Book to movie review: Watchmen

Everyone has that one friend who will always comment “the book was better” if they have the option of saying it.

Well I’m always that friend. Mostly because my friends don’t read so I’m the only one who can take that very controversial stance.

But let’s talk about movie adaptations. Most of the time they suck, the rest of the time they’re ‘meh’ and one in a thousand is faithful and good. Starting this week, I’m going to talk about movies and how they stack up to their original mediums (in my opinion)

Lets start off with the one that’s most recent in my memory: Watchmen

I finished reading the graphic novel last week, and the day after, I rewatched the movie. Fun little side note about this movie: I first watched the movie when it came out, and I was 11. THIS IS NOT A SUITABLE MOVIE FOR AN 11 YEAR OLD, and I was also watching it with my mother who for some reason didn’t turn it off. Easily the most uncomfortable movie experience I’ve ever had.

Watchmen is a graphic novel written by Alan Moore from 1986-87. It takes place in an alternate universe where vigilantes changed the course of american history after world war 2. Thats the basic premise but one of the interesting things about this series is something which we kind of take for granted now, but was unique at the time. Except for Dr. Manhattan, none of the characters have super powers and none of them are wholly innocent of good people. Traditionally comic book heroes are supposed to represent an ideal. Superman fights for justice. He can do no wrong because he has a strong moral compass. Superman is lawful good and all his villains are chaotic evil. In this book however, the main vigilante, Rorschach, is basically batman if batman was a homeless person. He’s also a complete sociopath, gone deep into the dredges of insanity by his isolation from other humans. He’s really really messed up and he’s somehow still the protagonist despite this. The Comedian (the plots driving force) is a vigilante because he actually just enjoys violence. These characters are no superman. This series is the dark gritty book that puts the ‘graphic’ in graphic novel and was among the first to do so.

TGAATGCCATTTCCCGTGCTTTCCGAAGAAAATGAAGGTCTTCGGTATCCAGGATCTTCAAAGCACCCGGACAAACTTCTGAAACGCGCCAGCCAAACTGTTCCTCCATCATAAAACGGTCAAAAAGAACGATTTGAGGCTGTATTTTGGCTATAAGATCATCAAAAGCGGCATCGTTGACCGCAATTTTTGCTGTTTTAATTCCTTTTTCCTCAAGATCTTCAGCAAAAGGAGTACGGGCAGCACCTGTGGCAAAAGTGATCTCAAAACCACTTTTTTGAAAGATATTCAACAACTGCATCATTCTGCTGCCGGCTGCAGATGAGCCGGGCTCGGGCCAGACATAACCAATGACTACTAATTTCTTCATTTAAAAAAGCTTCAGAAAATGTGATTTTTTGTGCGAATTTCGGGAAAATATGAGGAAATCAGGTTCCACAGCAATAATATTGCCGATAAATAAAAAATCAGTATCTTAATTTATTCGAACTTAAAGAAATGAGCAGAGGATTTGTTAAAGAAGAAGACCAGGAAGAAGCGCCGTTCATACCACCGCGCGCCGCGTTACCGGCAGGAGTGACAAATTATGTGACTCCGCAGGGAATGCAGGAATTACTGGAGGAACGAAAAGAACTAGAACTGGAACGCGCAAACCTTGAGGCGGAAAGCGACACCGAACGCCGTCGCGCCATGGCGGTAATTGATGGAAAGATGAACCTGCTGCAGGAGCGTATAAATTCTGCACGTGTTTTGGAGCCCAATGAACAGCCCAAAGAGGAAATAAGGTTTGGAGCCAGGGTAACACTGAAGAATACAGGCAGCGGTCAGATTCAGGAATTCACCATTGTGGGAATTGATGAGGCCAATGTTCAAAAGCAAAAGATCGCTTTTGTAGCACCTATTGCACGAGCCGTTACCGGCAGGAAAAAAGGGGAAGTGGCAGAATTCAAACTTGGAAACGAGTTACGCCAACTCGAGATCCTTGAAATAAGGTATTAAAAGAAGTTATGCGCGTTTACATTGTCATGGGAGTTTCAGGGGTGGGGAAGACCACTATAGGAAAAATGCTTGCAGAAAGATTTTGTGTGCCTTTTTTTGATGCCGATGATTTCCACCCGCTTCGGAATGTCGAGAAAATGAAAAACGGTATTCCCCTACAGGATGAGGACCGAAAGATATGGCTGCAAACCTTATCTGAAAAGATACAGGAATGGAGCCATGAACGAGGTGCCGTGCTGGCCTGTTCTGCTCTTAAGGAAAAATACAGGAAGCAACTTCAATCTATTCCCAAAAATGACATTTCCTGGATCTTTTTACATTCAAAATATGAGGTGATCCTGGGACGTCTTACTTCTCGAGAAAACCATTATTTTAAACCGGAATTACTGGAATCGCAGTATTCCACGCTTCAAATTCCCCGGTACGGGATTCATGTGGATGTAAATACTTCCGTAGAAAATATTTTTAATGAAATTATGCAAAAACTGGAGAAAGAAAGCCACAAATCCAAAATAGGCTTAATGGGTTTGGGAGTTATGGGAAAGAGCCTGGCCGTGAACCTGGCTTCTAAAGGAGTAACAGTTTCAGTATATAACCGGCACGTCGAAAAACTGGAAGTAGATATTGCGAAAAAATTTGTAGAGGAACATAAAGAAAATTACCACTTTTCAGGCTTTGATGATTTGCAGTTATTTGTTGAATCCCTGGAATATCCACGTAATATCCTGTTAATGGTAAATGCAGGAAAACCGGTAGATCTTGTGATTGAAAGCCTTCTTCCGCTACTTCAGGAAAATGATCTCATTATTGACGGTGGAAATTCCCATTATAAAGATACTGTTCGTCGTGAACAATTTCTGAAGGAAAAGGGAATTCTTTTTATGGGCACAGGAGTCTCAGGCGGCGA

So how does the movie stack up to the book?

Really well actually. The Zack Synder movie from 2009 is actually a pretty good representation of the source material. Lots of scenes are taken shot for shot from the comic which is rewarding for viewers who have engaged with both. The plot and it’s major elements are left completely intact with only a few details changed. The elements which are changed are either insignificant or, in my opinion, better. WHOA that’s a hot take right there. I said it though. The ending from the movie makes more sense than the ending in the book. It’s the same ending with one little detail changed that I honestly believe improves it. It gets a pass from me! Next Wednesday lets talk about Hunger Games.

(P.S. The movie has a really dope soundtrack. Also it seriously earns it’s R rating so be advised)